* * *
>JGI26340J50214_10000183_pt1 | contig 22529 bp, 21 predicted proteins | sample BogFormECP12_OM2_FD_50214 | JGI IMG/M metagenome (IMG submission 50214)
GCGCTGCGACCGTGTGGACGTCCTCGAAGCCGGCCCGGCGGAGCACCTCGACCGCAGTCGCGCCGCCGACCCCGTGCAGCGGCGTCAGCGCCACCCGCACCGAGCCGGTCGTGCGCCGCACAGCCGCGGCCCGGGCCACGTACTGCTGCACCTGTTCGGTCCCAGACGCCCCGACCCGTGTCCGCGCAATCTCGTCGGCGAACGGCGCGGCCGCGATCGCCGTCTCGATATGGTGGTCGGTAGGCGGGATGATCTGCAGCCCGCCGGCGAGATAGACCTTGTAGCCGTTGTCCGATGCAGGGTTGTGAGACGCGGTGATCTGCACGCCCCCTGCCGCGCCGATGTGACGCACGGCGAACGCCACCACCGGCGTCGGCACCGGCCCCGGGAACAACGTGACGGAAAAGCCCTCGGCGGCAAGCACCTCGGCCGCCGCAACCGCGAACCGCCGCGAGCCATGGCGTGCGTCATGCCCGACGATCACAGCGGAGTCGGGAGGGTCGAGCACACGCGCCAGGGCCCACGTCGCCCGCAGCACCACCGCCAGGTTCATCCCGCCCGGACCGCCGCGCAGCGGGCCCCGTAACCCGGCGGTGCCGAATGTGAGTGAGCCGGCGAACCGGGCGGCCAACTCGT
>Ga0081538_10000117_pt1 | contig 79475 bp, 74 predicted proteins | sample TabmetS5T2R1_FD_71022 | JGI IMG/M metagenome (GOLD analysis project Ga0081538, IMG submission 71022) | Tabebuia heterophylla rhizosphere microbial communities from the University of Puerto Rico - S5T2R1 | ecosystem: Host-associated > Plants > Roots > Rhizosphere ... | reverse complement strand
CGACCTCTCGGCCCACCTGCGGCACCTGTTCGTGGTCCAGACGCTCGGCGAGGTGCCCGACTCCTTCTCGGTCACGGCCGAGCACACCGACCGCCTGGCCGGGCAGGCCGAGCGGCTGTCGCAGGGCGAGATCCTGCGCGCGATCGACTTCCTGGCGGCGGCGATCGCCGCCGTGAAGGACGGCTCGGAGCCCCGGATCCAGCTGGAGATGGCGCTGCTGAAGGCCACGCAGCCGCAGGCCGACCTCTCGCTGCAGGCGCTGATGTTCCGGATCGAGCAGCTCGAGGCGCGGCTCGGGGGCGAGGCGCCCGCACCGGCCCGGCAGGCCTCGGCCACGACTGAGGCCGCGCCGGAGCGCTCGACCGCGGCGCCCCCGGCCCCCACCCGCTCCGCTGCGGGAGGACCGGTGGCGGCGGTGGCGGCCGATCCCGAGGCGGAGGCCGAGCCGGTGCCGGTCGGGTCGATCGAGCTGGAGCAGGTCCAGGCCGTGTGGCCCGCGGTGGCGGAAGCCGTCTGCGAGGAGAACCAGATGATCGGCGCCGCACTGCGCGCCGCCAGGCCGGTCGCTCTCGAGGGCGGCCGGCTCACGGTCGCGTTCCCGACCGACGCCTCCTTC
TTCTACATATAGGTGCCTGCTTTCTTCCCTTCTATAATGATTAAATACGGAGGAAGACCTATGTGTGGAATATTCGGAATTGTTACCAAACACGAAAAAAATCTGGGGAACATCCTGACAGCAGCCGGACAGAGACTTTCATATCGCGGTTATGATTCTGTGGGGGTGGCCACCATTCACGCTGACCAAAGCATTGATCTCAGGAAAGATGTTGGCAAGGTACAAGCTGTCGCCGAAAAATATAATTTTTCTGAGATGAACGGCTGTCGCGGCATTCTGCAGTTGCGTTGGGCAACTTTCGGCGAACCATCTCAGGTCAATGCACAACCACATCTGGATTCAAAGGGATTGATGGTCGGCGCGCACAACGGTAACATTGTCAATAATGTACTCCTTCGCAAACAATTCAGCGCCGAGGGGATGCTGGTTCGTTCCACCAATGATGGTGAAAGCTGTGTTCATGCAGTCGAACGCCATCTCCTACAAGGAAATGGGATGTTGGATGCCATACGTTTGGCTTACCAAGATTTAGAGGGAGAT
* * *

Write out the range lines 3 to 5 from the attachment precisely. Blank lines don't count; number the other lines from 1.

>Ga0081538_10000117_pt1 | contig 79475 bp, 74 predicted proteins | sample TabmetS5T2R1_FD_71022 | JGI IMG/M metagenome (GOLD analysis project Ga0081538, IMG submission 71022) | Tabebuia heterophylla rhizosphere microbial communities from the University of Puerto Rico - S5T2R1 | ecosystem: Host-associated > Plants > Roots > Rhizosphere ... | reverse complement strand
CGACCTCTCGGCCCACCTGCGGCACCTGTTCGTGGTCCAGACGCTCGGCGAGGTGCCCGACTCCTTCTCGGTCACGGCCGAGCACACCGACCGCCTGGCCGGGCAGGCCGAGCGGCTGTCGCAGGGCGAGATCCTGCGCGCGATCGACTTCCTGGCGGCGGCGATCGCCGCCGTGAAGGACGGCTCGGAGCCCCGGATCCAGCTGGAGATGGCGCTGCTGAAGGCCACGCAGCCGCAGGCCGACCTCTCGCTGCAGGCGCTGATGTTCCGGATCGAGCAGCTCGAGGCGCGGCTCGGGGGCGAGGCGCCCGCACCGGCCCGGCAGGCCTCGGCCACGACTGAGGCCGCGCCGGAGCGCTCGACCGCGGCGCCCCCGGCCCCCACCCGCTCCGCTGCGGGAGGACCGGTGGCGGCGGTGGCGGCCGATCCCGAGGCGGAGGCCGAGCCGGTGCCGGTCGGGTCGATCGAGCTGGAGCAGGTCCAGGCCGTGTGGCCCGCGGTGGCGGAAGCCGTCTGCGAGGAGAACCAGATGATCGGCGCCGCACTGCGCGCCGCCAGGCCGGTCGCTCTCGAGGGCGGCCGGCTCACGGTCGCGTTCCCGACCGACGCCTCCTTC
TTCTACATATAGGTGCCTGCTTTCTTCCCTTCTATAATGATTAAATACGGAGGAAGACCTATGTGTGGAATATTCGGAATTGTTACCAAACACGAAAAAAATCTGGGGAACATCCTGACAGCAGCCGGACAGAGACTTTCATATCGCGGTTATGATTCTGTGGGGGTGGCCACCATTCACGCTGACCAAAGCATTGATCTCAGGAAAGATGTTGGCAAGGTACAAGCTGTCGCCGAAAAATATAATTTTTCTGAGATGAACGGCTGTCGCGGCATTCTGCAGTTGCGTTGGGCAACTTTCGGCGAACCATCTCAGGTCAATGCACAACCACATCTGGATTCAAAGGGATTGATGGTCGGCGCGCACAACGGTAACATTGTCAATAATGTACTCCTTCGCAAACAATTCAGCGCCGAGGGGATGCTGGTTCGTTCCACCAATGATGGTGAAAGCTGTGTTCATGCAGTCGAACGCCATCTCCTACAAGGAAATGGGATGTTGGATGCCATACGTTTGGCTTACCAAGATTTAGAGGGAGAT